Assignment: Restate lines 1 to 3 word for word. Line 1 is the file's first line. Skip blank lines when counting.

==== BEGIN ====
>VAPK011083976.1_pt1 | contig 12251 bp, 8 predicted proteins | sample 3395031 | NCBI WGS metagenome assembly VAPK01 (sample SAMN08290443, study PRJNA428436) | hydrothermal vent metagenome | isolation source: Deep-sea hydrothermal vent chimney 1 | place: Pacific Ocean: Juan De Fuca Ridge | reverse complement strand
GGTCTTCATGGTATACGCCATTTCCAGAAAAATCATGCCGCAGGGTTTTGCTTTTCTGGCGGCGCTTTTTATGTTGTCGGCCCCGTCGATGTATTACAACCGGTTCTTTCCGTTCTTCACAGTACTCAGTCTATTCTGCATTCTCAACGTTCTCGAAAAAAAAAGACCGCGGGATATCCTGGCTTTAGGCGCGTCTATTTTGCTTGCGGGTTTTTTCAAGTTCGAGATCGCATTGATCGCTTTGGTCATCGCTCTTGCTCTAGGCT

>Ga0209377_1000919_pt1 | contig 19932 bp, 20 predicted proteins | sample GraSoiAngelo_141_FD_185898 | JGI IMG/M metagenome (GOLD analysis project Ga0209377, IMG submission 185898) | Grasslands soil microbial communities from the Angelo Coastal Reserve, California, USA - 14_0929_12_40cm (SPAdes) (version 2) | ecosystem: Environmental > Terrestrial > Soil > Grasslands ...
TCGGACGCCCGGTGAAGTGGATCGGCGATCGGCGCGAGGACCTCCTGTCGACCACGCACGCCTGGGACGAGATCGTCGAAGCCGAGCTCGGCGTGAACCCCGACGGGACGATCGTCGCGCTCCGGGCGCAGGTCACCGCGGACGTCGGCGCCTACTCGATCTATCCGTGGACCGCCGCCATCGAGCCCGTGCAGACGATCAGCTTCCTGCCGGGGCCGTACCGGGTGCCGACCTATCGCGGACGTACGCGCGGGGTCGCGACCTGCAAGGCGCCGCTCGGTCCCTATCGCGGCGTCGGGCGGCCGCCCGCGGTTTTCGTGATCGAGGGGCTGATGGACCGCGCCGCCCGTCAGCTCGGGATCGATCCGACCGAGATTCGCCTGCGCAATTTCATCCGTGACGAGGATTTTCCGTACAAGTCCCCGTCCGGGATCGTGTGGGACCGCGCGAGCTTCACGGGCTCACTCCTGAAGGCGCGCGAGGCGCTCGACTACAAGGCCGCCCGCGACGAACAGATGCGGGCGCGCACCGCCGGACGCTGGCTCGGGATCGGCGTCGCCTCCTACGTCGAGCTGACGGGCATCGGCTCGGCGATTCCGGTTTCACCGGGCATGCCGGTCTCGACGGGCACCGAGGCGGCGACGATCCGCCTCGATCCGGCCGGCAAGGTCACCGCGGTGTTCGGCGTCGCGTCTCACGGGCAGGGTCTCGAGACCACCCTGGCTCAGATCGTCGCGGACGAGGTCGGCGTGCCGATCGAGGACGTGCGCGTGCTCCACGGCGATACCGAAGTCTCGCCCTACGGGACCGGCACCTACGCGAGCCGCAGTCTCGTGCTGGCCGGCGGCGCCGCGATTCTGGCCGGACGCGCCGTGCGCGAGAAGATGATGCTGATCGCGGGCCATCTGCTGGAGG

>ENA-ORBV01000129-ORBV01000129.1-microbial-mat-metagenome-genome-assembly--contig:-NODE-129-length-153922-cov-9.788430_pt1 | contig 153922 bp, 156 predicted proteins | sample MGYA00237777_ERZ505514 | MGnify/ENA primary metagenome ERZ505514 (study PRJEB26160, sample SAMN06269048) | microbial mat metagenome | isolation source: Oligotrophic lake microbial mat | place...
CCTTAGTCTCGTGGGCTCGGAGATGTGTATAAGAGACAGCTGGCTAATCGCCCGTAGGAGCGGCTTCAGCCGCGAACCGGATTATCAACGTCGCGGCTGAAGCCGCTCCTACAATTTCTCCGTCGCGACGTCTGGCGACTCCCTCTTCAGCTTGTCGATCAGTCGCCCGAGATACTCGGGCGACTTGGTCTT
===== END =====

>VAPK011083976.1_pt1 | contig 12251 bp, 8 predicted proteins | sample 3395031 | NCBI WGS metagenome assembly VAPK01 (sample SAMN08290443, study PRJNA428436) | hydrothermal vent metagenome | isolation source: Deep-sea hydrothermal vent chimney 1 | place: Pacific Ocean: Juan De Fuca Ridge | reverse complement strand
GGTCTTCATGGTATACGCCATTTCCAGAAAAATCATGCCGCAGGGTTTTGCTTTTCTGGCGGCGCTTTTTATGTTGTCGGCCCCGTCGATGTATTACAACCGGTTCTTTCCGTTCTTCACAGTACTCAGTCTATTCTGCATTCTCAACGTTCTCGAAAAAAAAAGACCGCGGGATATCCTGGCTTTAGGCGCGTCTATTTTGCTTGCGGGTTTTTTCAAGTTCGAGATCGCATTGATCGCTTTGGTCATCGCTCTTGCTCTAGGCT

>Ga0209377_1000919_pt1 | contig 19932 bp, 20 predicted proteins | sample GraSoiAngelo_141_FD_185898 | JGI IMG/M metagenome (GOLD analysis project Ga0209377, IMG submission 185898) | Grasslands soil microbial communities from the Angelo Coastal Reserve, California, USA - 14_0929_12_40cm (SPAdes) (version 2) | ecosystem: Environmental > Terrestrial > Soil > Grasslands ...